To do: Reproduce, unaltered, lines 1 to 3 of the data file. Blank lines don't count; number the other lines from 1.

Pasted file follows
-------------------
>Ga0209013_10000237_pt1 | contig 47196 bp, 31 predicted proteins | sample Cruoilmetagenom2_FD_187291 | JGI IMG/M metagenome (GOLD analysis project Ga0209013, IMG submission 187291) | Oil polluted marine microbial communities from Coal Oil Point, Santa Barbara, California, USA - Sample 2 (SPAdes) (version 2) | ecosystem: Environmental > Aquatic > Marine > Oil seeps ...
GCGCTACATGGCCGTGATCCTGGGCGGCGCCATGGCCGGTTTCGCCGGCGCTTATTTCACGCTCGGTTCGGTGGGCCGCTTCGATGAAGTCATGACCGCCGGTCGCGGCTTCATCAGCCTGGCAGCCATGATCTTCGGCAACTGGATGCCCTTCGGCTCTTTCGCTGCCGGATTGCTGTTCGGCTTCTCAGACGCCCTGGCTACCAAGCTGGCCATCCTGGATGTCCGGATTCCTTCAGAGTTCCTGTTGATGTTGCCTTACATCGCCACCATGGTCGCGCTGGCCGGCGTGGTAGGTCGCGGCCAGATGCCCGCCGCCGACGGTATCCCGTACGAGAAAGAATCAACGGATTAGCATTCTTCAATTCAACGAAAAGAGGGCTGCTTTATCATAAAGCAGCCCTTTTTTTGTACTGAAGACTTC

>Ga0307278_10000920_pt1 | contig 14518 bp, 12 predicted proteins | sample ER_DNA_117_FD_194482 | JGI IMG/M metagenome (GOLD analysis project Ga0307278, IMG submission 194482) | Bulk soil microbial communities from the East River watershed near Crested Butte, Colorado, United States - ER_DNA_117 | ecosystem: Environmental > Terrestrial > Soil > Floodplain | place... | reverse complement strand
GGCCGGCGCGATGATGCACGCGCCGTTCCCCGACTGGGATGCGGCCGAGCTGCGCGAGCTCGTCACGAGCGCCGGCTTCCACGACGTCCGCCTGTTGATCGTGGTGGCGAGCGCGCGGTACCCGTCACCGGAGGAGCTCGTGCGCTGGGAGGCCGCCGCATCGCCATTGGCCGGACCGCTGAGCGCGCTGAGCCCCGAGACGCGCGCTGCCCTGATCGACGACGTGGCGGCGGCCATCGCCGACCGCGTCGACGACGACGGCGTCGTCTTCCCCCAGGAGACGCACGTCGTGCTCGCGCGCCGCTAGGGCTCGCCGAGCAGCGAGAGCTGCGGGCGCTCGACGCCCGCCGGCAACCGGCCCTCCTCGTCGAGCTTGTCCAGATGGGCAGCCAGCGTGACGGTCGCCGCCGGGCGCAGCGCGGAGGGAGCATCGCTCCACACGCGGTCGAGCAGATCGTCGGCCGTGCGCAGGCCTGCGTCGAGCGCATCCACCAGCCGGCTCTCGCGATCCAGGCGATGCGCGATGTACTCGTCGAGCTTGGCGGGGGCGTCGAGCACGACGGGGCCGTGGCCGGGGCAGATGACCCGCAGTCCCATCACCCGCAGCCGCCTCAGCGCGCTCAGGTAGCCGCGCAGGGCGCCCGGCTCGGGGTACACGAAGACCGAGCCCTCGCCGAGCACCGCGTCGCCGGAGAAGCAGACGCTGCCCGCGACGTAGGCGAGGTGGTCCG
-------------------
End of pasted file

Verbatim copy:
>Ga0209013_10000237_pt1 | contig 47196 bp, 31 predicted proteins | sample Cruoilmetagenom2_FD_187291 | JGI IMG/M metagenome (GOLD analysis project Ga0209013, IMG submission 187291) | Oil polluted marine microbial communities from Coal Oil Point, Santa Barbara, California, USA - Sample 2 (SPAdes) (version 2) | ecosystem: Environmental > Aquatic > Marine > Oil seeps ...
GCGCTACATGGCCGTGATCCTGGGCGGCGCCATGGCCGGTTTCGCCGGCGCTTATTTCACGCTCGGTTCGGTGGGCCGCTTCGATGAAGTCATGACCGCCGGTCGCGGCTTCATCAGCCTGGCAGCCATGATCTTCGGCAACTGGATGCCCTTCGGCTCTTTCGCTGCCGGATTGCTGTTCGGCTTCTCAGACGCCCTGGCTACCAAGCTGGCCATCCTGGATGTCCGGATTCCTTCAGAGTTCCTGTTGATGTTGCCTTACATCGCCACCATGGTCGCGCTGGCCGGCGTGGTAGGTCGCGGCCAGATGCCCGCCGCCGACGGTATCCCGTACGAGAAAGAATCAACGGATTAGCATTCTTCAATTCAACGAAAAGAGGGCTGCTTTATCATAAAGCAGCCCTTTTTTTGTACTGAAGACTTC

>Ga0307278_10000920_pt1 | contig 14518 bp, 12 predicted proteins | sample ER_DNA_117_FD_194482 | JGI IMG/M metagenome (GOLD analysis project Ga0307278, IMG submission 194482) | Bulk soil microbial communities from the East River watershed near Crested Butte, Colorado, United States - ER_DNA_117 | ecosystem: Environmental > Terrestrial > Soil > Floodplain | place... | reverse complement strand